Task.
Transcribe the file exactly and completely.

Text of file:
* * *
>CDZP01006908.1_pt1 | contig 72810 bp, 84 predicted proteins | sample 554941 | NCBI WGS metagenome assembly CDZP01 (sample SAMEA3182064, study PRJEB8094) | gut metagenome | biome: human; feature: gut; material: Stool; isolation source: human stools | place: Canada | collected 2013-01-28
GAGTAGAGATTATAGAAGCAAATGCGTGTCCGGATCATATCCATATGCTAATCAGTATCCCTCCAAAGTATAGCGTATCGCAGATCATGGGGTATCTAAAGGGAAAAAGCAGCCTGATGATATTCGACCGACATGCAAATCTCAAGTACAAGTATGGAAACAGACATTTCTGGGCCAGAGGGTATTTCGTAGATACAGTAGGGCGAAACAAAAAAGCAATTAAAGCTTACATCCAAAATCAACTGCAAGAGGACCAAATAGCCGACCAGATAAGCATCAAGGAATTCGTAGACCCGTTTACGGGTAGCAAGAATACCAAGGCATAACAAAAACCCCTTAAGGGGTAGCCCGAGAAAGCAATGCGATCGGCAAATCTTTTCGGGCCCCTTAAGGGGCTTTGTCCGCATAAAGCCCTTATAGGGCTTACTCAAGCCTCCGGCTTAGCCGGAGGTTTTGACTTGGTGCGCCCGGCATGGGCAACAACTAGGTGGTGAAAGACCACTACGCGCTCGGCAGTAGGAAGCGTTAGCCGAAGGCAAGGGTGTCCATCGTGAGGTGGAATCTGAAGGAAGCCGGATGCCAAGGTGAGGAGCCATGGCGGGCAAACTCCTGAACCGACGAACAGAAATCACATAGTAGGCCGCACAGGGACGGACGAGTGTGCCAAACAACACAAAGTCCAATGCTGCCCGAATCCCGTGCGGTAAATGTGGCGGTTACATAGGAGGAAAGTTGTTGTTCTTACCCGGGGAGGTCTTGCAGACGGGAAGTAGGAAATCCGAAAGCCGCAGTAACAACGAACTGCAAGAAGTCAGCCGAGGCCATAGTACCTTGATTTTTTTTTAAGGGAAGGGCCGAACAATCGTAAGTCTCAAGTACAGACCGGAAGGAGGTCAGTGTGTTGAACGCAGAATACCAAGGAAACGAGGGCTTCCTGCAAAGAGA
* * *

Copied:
>CDZP01006908.1_pt1 | contig 72810 bp, 84 predicted proteins | sample 554941 | NCBI WGS metagenome assembly CDZP01 (sample SAMEA3182064, study PRJEB8094) | gut metagenome | biome: human; feature: gut; material: Stool; isolation source: human stools | place: Canada | collected 2013-01-28
GAGTAGAGATTATAGAAGCAAATGCGTGTCCGGATCATATCCATATGCTAATCAGTATCCCTCCAAAGTATAGCGTATCGCAGATCATGGGGTATCTAAAGGGAAAAAGCAGCCTGATGATATTCGACCGACATGCAAATCTCAAGTACAAGTATGGAAACAGACATTTCTGGGCCAGAGGGTATTTCGTAGATACAGTAGGGCGAAACAAAAAAGCAATTAAAGCTTACATCCAAAATCAACTGCAAGAGGACCAAATAGCCGACCAGATAAGCATCAAGGAATTCGTAGACCCGTTTACGGGTAGCAAGAATACCAAGGCATAACAAAAACCCCTTAAGGGGTAGCCCGAGAAAGCAATGCGATCGGCAAATCTTTTCGGGCCCCTTAAGGGGCTTTGTCCGCATAAAGCCCTTATAGGGCTTACTCAAGCCTCCGGCTTAGCCGGAGGTTTTGACTTGGTGCGCCCGGCATGGGCAACAACTAGGTGGTGAAAGACCACTACGCGCTCGGCAGTAGGAAGCGTTAGCCGAAGGCAAGGGTGTCCATCGTGAGGTGGAATCTGAAGGAAGCCGGATGCCAAGGTGAGGAGCCATGGCGGGCAAACTCCTGAACCGACGAACAGAAATCACATAGTAGGCCGCACAGGGACGGACGAGTGTGCCAAACAACACAAAGTCCAATGCTGCCCGAATCCCGTGCGGTAAATGTGGCGGTTACATAGGAGGAAAGTTGTTGTTCTTACCCGGGGAGGTCTTGCAGACGGGAAGTAGGAAATCCGAAAGCCGCAGTAACAACGAACTGCAAGAAGTCAGCCGAGGCCATAGTACCTTGATTTTTTTTTAAGGGAAGGGCCGAACAATCGTAAGTCTCAAGTACAGACCGGAAGGAGGTCAGTGTGTTGAACGCAGAATACCAAGGAAACGAGGGCTTCCTGCAAAGAGA